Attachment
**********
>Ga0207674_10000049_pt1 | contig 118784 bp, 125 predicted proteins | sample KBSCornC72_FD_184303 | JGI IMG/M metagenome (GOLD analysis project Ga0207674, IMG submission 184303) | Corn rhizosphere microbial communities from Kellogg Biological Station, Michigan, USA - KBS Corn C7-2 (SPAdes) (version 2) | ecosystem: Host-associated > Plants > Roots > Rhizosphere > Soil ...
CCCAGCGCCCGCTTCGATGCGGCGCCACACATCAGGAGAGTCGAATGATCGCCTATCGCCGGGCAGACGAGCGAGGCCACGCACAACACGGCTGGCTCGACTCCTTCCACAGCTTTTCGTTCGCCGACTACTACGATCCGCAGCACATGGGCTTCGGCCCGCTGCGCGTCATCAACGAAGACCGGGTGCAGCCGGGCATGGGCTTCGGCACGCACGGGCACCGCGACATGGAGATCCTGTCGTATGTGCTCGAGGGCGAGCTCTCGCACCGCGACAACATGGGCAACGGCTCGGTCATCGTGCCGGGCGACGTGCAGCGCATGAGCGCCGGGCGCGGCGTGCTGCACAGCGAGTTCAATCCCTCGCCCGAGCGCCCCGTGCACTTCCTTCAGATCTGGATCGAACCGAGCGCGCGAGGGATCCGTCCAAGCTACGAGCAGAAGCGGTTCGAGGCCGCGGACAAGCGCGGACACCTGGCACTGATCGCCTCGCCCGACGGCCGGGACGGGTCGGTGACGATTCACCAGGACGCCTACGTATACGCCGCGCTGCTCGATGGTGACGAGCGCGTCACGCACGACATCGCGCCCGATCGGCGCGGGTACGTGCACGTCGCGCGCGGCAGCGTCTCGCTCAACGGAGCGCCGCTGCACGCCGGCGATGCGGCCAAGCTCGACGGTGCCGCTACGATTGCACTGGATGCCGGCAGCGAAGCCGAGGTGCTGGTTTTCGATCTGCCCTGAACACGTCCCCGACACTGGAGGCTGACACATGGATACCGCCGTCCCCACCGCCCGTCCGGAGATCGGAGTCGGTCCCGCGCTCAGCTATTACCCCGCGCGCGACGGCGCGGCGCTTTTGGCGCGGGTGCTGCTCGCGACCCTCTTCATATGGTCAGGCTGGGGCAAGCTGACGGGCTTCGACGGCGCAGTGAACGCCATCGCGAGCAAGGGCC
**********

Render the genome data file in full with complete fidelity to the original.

>Ga0207674_10000049_pt1 | contig 118784 bp, 125 predicted proteins | sample KBSCornC72_FD_184303 | JGI IMG/M metagenome (GOLD analysis project Ga0207674, IMG submission 184303) | Corn rhizosphere microbial communities from Kellogg Biological Station, Michigan, USA - KBS Corn C7-2 (SPAdes) (version 2) | ecosystem: Host-associated > Plants > Roots > Rhizosphere > Soil ...
CCCAGCGCCCGCTTCGATGCGGCGCCACACATCAGGAGAGTCGAATGATCGCCTATCGCCGGGCAGACGAGCGAGGCCACGCACAACACGGCTGGCTCGACTCCTTCCACAGCTTTTCGTTCGCCGACTACTACGATCCGCAGCACATGGGCTTCGGCCCGCTGCGCGTCATCAACGAAGACCGGGTGCAGCCGGGCATGGGCTTCGGCACGCACGGGCACCGCGACATGGAGATCCTGTCGTATGTGCTCGAGGGCGAGCTCTCGCACCGCGACAACATGGGCAACGGCTCGGTCATCGTGCCGGGCGACGTGCAGCGCATGAGCGCCGGGCGCGGCGTGCTGCACAGCGAGTTCAATCCCTCGCCCGAGCGCCCCGTGCACTTCCTTCAGATCTGGATCGAACCGAGCGCGCGAGGGATCCGTCCAAGCTACGAGCAGAAGCGGTTCGAGGCCGCGGACAAGCGCGGACACCTGGCACTGATCGCCTCGCCCGACGGCCGGGACGGGTCGGTGACGATTCACCAGGACGCCTACGTATACGCCGCGCTGCTCGATGGTGACGAGCGCGTCACGCACGACATCGCGCCCGATCGGCGCGGGTACGTGCACGTCGCGCGCGGCAGCGTCTCGCTCAACGGAGCGCCGCTGCACGCCGGCGATGCGGCCAAGCTCGACGGTGCCGCTACGATTGCACTGGATGCCGGCAGCGAAGCCGAGGTGCTGGTTTTCGATCTGCCCTGAACACGTCCCCGACACTGGAGGCTGACACATGGATACCGCCGTCCCCACCGCCCGTCCGGAGATCGGAGTCGGTCCCGCGCTCAGCTATTACCCCGCGCGCGACGGCGCGGCGCTTTTGGCGCGGGTGCTGCTCGCGACCCTCTTCATATGGTCAGGCTGGGGCAAGCTGACGGGCTTCGACGGCGCAGTGAACGCCATCGCGAGCAAGGGCC